Andrea Del Sarto’s St John the Baptist (c.1523)

Visiting the Palazzo Pitti in Florence to see their wonderful collection of works by Raphael and Andrea del Sarto, a lesser-known but still major figure of the High Renaissance, I was struck by how I saw Raphael's initial, the letter R, appear metamorphically in so many of his images, most still unpublished. I wondered whether works by Andrea del Sarto, a contemporary of Raphael, did too. He was born in Florence as Andrea d'Agnolo di Francesco di Luca di Paolo del Migliorea but was later known simply as Andrea del Sarto because he was a tailor's son and sarto means tailor. The name he used was Andrea.

The first of his paintings I came across confirmed not only that he did use the letter A in his painting but that he identified, like Raphael and so many other artists, with Christ as well.1 

The first step, as always, is to consider whether the subject has any facial resemblance to the artist and, in this case, we are hindered by no accepted self-portrait by Del Sarto as a young man. We have to use one from the last years of his short life. He died aged 44.

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Captions for image(s) above:

Andrea del Sarto, St. John the Baptist (c. 1523) Oil on wood. Palazzo Pitti, Florence.

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Many of his figures have similar faces, however, and there seems to be a rough resemblance here, if difficult to pinpoint on account of the age difference. Note that their eyes slant downwards to the right though their heads are straight and that the Baptist's hair crosses his forehead along the same diagonal as the artist's cap.

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Captions for image(s) above:

L: Detail of Del Sarto's St. John the Baptist
R: Detail of Del Sarto's Self-portrait (c.1529) inverted

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St. John (top left) perhaps bears more resemblance to Andrea's portrait of his wife (top right). That would not be surprising given his wife is also said to have modelled for his Madonnas. That belief, though, is the result of a misunderstanding. His wife's face, like that of many artist's wives and mistresses in their portraits, is actually a fusion of his features with hers (lower images). That means all these painted figures - Virgins, wife and Baptist - probably resemble Andrea.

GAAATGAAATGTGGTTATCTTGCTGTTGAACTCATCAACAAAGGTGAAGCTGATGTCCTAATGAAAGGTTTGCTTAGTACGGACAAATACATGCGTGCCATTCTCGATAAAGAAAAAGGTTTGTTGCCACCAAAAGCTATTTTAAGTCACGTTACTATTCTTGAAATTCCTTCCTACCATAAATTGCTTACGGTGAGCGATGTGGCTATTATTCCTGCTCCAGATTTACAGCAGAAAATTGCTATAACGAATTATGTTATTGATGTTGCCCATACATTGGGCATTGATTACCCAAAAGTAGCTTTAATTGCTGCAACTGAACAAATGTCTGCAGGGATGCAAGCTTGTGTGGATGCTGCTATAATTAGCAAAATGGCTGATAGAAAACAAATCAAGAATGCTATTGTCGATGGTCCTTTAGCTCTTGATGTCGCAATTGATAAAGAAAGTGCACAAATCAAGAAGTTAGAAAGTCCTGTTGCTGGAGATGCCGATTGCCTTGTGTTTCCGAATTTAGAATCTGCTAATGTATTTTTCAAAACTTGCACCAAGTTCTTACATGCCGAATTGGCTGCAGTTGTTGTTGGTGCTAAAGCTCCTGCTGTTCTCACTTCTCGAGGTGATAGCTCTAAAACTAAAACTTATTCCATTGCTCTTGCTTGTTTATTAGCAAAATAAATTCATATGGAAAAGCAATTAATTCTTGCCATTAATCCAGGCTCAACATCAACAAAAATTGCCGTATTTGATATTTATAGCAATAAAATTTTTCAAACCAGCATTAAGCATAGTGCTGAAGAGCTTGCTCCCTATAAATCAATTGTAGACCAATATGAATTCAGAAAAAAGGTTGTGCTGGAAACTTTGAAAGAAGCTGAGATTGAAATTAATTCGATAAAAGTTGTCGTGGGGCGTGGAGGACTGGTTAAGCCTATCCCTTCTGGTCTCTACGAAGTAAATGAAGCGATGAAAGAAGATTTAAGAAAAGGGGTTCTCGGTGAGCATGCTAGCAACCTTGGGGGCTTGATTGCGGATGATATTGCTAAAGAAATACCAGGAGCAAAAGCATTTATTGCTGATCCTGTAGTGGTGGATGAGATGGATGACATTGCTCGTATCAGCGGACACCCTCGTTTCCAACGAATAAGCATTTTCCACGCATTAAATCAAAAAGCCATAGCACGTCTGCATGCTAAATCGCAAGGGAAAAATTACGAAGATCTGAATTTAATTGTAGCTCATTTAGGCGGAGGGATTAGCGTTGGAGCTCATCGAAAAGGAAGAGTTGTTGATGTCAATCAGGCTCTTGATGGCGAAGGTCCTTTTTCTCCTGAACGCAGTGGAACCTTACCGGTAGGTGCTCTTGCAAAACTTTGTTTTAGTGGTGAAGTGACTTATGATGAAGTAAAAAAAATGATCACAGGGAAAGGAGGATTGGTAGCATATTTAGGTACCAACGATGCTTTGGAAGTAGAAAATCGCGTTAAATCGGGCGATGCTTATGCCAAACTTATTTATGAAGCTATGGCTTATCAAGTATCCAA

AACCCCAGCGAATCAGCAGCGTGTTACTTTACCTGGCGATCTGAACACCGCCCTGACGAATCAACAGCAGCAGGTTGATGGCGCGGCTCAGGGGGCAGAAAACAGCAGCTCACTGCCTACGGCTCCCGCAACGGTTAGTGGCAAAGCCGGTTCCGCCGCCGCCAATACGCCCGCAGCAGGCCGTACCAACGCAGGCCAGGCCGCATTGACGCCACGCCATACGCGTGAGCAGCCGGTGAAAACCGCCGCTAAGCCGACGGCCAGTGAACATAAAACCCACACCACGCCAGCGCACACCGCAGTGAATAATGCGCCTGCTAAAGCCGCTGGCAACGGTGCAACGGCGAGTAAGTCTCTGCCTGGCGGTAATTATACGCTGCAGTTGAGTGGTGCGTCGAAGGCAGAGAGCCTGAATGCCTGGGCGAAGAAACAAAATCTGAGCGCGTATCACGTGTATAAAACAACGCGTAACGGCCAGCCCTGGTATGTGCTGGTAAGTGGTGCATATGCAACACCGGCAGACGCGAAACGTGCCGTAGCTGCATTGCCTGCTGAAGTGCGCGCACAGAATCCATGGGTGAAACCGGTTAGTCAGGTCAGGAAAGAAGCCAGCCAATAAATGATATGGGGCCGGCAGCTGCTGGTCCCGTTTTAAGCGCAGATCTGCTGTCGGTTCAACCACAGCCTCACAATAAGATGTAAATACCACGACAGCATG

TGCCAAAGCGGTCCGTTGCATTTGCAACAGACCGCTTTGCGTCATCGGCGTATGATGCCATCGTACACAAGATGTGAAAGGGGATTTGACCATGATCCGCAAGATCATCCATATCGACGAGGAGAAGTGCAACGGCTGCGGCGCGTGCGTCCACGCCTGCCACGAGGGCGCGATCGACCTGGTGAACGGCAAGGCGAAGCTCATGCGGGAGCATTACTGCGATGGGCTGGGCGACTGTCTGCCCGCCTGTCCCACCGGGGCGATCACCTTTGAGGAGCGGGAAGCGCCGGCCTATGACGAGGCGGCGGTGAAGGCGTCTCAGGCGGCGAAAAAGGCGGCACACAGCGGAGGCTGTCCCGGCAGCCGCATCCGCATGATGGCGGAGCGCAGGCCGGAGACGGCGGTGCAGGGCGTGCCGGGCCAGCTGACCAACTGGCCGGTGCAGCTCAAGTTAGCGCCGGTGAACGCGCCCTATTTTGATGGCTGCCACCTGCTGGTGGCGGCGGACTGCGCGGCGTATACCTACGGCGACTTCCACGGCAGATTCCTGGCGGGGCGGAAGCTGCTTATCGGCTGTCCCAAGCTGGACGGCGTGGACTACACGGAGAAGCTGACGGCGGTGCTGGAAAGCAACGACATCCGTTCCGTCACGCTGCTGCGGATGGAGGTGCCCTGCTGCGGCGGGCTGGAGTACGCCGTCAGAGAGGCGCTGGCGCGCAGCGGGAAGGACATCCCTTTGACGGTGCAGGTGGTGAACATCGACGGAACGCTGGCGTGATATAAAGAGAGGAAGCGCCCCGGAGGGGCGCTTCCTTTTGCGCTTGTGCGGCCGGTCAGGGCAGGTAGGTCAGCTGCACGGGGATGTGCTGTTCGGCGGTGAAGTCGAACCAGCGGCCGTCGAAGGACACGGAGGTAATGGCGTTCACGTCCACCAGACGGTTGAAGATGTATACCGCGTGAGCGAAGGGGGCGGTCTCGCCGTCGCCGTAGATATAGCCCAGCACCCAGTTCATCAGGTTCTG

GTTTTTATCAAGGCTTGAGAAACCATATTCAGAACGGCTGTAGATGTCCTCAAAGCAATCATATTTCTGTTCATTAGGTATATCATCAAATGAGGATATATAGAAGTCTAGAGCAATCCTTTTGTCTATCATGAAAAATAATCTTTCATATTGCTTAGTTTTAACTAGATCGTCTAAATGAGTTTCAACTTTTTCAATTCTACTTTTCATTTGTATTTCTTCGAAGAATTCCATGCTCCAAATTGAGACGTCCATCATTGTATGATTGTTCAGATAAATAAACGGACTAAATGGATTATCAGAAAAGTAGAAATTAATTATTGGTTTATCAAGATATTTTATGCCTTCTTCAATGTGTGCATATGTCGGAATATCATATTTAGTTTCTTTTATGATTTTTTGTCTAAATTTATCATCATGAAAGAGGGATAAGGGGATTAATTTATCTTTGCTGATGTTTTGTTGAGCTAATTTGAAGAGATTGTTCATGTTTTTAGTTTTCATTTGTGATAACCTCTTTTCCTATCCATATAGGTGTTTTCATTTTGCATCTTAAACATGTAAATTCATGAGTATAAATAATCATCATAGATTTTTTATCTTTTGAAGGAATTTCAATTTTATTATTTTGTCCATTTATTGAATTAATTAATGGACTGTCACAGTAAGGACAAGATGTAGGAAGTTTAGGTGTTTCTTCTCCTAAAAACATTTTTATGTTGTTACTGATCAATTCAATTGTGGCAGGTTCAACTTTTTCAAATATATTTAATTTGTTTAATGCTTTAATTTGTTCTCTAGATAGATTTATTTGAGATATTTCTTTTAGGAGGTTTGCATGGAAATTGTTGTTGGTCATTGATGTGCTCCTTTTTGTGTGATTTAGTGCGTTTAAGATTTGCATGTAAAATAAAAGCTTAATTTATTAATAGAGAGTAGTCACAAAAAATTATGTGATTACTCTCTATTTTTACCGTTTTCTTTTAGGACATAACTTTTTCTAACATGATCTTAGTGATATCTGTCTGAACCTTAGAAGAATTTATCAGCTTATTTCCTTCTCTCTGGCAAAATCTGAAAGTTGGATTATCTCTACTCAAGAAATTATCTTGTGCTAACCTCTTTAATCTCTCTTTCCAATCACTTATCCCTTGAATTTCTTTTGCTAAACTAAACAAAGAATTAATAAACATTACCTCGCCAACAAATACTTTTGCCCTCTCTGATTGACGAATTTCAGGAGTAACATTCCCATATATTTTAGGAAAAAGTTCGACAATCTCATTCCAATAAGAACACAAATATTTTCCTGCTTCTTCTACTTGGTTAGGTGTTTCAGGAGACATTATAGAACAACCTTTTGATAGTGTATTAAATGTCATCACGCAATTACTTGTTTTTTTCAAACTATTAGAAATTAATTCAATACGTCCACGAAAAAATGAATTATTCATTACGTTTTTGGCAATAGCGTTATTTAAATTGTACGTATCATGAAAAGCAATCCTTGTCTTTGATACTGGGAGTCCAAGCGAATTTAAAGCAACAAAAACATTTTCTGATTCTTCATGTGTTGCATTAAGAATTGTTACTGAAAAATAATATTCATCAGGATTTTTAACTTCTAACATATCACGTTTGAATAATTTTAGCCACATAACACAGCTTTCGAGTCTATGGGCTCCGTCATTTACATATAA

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Captions for image(s) above:

Top L: Detail of Del Sarto's St. John the Baptist (c.1523)
Top R and Lower L: Detail of Del Sarto's Portrait of Lucrezia di Baccio del Fede (1513-14)
Lower R: Detail of Del Sarto's Self-portrait (c.1529) inverted

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Then, searching the composition, I came across the twig tying the two arms of the Baptist's Cross. It forms the letter A for Andrea, signing the cross as his own. Andrea is Christ too, a common experience in mystical and esoteric Christianity featured in the art of at least seven centuries. The goal of this tradition is to follow the example of Christ and the saints and so purify your mind that you lose your ego-self and let your divine essence shine through. At that moment you are said to be at one with Christ and God. 

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Captions for image(s) above:

Detail and diagram of Del Sarto's St. John the Baptist (c.1523)

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Now we can recognize that John holds the bowl of water (for baptising) like an artist's palette while the fur just above it suggests the hairs of a paintbrush.  His other arm, holding the chalice, a symbol of spiritual purity, is poised at the edge of the canvas where an artist's brush-hand is often positioned when using a mirror to help paint a self-portrait. His "easel" would be just out-of-frame to the right. As so often in art, the entire surface of this image is a reflection in the mirror of the artist's divinely-inspired mind. We, viewers, now stand where the artist once did in front of his "mirror". He intends to help those who can see. By interpreting it ourselves we recognize that our minds too are both creative and divine. In today's secular world identification with God suggests identification with the creative powers of nature and a conscious sense of unity with the universe. There is, as they say, star-dust in all of us.

See note below.

Captions for image(s) above:

Andrea del Sarto, St. John the Baptist (c. 1523)

Click image to enlarge.

N.B. See entry on Andrea Del Sarto's Madonna in Gloria (1530) for the use of his initial A in a different context.

Notes:

1. For other artists identifying with Christ through mystical and esoteric Christianity, see the many examples under the theme Artist as Christ, listed in the left column under Alter Ego+. They include, as of this date, artists as diverse as Giovanni Bellini, Botticelli, C├ęzanne, Lucas Cranach the Elder, Albrecht Durer, Jean Fouquet, Hendrick Goltzius, Goya, Leonardo, Roy Lichtenstein, Lucas van Leyden, Manet, Mantegna, Michelangelo etc. etc.

For artists using their initials in similar ways, see even more examples under the theme Letters in Art, listed in the left column under Poetic Mind+.

Original Publication Date on EPPH: 05 Oct 2013. © Simon Abrahams. Articles on this site are the copyright of Simon Abrahams. To use copyrighted material in print or other media for purposes beyond 'fair use', you must obtain permission from the copyright owner. Websites may link to this page without permission (please do) but may not reproduce the material on their own site without crediting Simon Abrahams and EPPH.